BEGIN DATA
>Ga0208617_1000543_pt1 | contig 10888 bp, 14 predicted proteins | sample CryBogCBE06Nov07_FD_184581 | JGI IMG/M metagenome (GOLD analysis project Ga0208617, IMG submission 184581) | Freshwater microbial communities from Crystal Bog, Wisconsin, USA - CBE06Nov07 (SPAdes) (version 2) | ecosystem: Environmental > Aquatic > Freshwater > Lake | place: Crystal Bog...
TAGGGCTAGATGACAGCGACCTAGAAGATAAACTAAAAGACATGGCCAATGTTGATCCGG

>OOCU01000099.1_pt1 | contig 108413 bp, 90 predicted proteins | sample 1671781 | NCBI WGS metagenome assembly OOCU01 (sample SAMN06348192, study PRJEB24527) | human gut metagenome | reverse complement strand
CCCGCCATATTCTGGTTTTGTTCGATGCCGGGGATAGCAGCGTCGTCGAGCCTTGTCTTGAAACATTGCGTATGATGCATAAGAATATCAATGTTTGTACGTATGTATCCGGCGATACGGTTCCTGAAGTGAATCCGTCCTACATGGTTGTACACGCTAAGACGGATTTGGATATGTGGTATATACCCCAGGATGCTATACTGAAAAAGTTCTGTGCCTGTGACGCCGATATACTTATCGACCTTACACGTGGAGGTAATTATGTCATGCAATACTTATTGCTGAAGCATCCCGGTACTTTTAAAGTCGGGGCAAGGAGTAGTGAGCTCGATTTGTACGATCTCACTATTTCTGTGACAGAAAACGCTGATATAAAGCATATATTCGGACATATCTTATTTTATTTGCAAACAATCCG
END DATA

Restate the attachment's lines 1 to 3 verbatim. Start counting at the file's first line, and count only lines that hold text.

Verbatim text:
>Ga0208617_1000543_pt1 | contig 10888 bp, 14 predicted proteins | sample CryBogCBE06Nov07_FD_184581 | JGI IMG/M metagenome (GOLD analysis project Ga0208617, IMG submission 184581) | Freshwater microbial communities from Crystal Bog, Wisconsin, USA - CBE06Nov07 (SPAdes) (version 2) | ecosystem: Environmental > Aquatic > Freshwater > Lake | place: Crystal Bog...
TAGGGCTAGATGACAGCGACCTAGAAGATAAACTAAAAGACATGGCCAATGTTGATCCGG

>OOCU01000099.1_pt1 | contig 108413 bp, 90 predicted proteins | sample 1671781 | NCBI WGS metagenome assembly OOCU01 (sample SAMN06348192, study PRJEB24527) | human gut metagenome | reverse complement strand